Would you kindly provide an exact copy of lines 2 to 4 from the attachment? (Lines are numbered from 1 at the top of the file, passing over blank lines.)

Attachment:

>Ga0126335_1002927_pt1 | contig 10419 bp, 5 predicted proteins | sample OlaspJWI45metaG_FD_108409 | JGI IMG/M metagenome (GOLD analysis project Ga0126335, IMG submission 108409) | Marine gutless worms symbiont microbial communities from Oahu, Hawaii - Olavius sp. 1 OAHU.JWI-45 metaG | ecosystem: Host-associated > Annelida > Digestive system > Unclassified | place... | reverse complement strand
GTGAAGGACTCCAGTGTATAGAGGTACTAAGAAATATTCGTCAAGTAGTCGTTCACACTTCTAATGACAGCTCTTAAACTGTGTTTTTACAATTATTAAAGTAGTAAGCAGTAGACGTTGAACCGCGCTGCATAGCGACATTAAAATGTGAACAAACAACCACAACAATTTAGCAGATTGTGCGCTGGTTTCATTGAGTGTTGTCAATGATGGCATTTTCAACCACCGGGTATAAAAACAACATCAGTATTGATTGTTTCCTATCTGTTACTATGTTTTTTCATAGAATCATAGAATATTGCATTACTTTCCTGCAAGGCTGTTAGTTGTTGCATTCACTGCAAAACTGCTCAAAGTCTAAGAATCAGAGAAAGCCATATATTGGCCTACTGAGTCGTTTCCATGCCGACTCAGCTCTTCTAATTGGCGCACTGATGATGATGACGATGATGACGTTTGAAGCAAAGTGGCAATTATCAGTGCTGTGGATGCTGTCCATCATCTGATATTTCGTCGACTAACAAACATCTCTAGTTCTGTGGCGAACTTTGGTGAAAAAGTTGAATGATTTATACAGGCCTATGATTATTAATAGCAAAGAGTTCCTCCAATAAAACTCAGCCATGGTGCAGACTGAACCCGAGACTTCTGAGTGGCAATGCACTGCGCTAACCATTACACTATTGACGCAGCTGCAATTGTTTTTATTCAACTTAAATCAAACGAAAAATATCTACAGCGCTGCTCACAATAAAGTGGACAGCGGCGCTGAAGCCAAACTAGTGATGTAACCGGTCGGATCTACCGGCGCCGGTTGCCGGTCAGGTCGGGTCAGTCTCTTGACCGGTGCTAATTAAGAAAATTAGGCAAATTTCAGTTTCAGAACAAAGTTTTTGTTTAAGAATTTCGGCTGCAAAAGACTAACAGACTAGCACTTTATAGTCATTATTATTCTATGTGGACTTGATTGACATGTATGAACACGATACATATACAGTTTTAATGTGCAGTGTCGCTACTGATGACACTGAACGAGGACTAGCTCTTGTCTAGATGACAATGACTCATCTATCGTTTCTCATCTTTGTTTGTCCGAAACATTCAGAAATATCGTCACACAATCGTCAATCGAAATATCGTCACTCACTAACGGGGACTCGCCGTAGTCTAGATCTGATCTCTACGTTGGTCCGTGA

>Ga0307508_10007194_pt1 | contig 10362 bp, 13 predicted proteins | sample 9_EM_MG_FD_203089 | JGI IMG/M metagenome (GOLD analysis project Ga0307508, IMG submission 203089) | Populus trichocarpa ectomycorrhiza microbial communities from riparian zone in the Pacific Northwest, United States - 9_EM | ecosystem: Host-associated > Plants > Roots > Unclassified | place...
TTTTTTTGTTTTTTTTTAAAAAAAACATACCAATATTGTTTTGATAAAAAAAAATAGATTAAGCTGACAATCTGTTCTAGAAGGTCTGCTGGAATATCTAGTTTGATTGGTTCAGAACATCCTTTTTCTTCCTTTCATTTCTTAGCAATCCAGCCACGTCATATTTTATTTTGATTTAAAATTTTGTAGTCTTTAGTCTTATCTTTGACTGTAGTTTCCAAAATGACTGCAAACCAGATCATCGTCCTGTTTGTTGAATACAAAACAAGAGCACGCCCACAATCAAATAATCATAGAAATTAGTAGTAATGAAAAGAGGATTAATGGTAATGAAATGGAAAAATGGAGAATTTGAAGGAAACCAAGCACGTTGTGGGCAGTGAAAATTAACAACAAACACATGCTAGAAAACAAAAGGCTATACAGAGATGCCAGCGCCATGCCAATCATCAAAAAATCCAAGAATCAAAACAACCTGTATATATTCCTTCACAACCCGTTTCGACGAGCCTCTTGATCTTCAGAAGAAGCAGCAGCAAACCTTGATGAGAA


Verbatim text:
GTGAAGGACTCCAGTGTATAGAGGTACTAAGAAATATTCGTCAAGTAGTCGTTCACACTTCTAATGACAGCTCTTAAACTGTGTTTTTACAATTATTAAAGTAGTAAGCAGTAGACGTTGAACCGCGCTGCATAGCGACATTAAAATGTGAACAAACAACCACAACAATTTAGCAGATTGTGCGCTGGTTTCATTGAGTGTTGTCAATGATGGCATTTTCAACCACCGGGTATAAAAACAACATCAGTATTGATTGTTTCCTATCTGTTACTATGTTTTTTCATAGAATCATAGAATATTGCATTACTTTCCTGCAAGGCTGTTAGTTGTTGCATTCACTGCAAAACTGCTCAAAGTCTAAGAATCAGAGAAAGCCATATATTGGCCTACTGAGTCGTTTCCATGCCGACTCAGCTCTTCTAATTGGCGCACTGATGATGATGACGATGATGACGTTTGAAGCAAAGTGGCAATTATCAGTGCTGTGGATGCTGTCCATCATCTGATATTTCGTCGACTAACAAACATCTCTAGTTCTGTGGCGAACTTTGGTGAAAAAGTTGAATGATTTATACAGGCCTATGATTATTAATAGCAAAGAGTTCCTCCAATAAAACTCAGCCATGGTGCAGACTGAACCCGAGACTTCTGAGTGGCAATGCACTGCGCTAACCATTACACTATTGACGCAGCTGCAATTGTTTTTATTCAACTTAAATCAAACGAAAAATATCTACAGCGCTGCTCACAATAAAGTGGACAGCGGCGCTGAAGCCAAACTAGTGATGTAACCGGTCGGATCTACCGGCGCCGGTTGCCGGTCAGGTCGGGTCAGTCTCTTGACCGGTGCTAATTAAGAAAATTAGGCAAATTTCAGTTTCAGAACAAAGTTTTTGTTTAAGAATTTCGGCTGCAAAAGACTAACAGACTAGCACTTTATAGTCATTATTATTCTATGTGGACTTGATTGACATGTATGAACACGATACATATACAGTTTTAATGTGCAGTGTCGCTACTGATGACACTGAACGAGGACTAGCTCTTGTCTAGATGACAATGACTCATCTATCGTTTCTCATCTTTGTTTGTCCGAAACATTCAGAAATATCGTCACACAATCGTCAATCGAAATATCGTCACTCACTAACGGGGACTCGCCGTAGTCTAGATCTGATCTCTACGTTGGTCCGTGA

>Ga0307508_10007194_pt1 | contig 10362 bp, 13 predicted proteins | sample 9_EM_MG_FD_203089 | JGI IMG/M metagenome (GOLD analysis project Ga0307508, IMG submission 203089) | Populus trichocarpa ectomycorrhiza microbial communities from riparian zone in the Pacific Northwest, United States - 9_EM | ecosystem: Host-associated > Plants > Roots > Unclassified | place...
TTTTTTTGTTTTTTTTTAAAAAAAACATACCAATATTGTTTTGATAAAAAAAAATAGATTAAGCTGACAATCTGTTCTAGAAGGTCTGCTGGAATATCTAGTTTGATTGGTTCAGAACATCCTTTTTCTTCCTTTCATTTCTTAGCAATCCAGCCACGTCATATTTTATTTTGATTTAAAATTTTGTAGTCTTTAGTCTTATCTTTGACTGTAGTTTCCAAAATGACTGCAAACCAGATCATCGTCCTGTTTGTTGAATACAAAACAAGAGCACGCCCACAATCAAATAATCATAGAAATTAGTAGTAATGAAAAGAGGATTAATGGTAATGAAATGGAAAAATGGAGAATTTGAAGGAAACCAAGCACGTTGTGGGCAGTGAAAATTAACAACAAACACATGCTAGAAAACAAAAGGCTATACAGAGATGCCAGCGCCATGCCAATCATCAAAAAATCCAAGAATCAAAACAACCTGTATATATTCCTTCACAACCCGTTTCGACGAGCCTCTTGATCTTCAGAAGAAGCAGCAGCAAACCTTGATGAGAA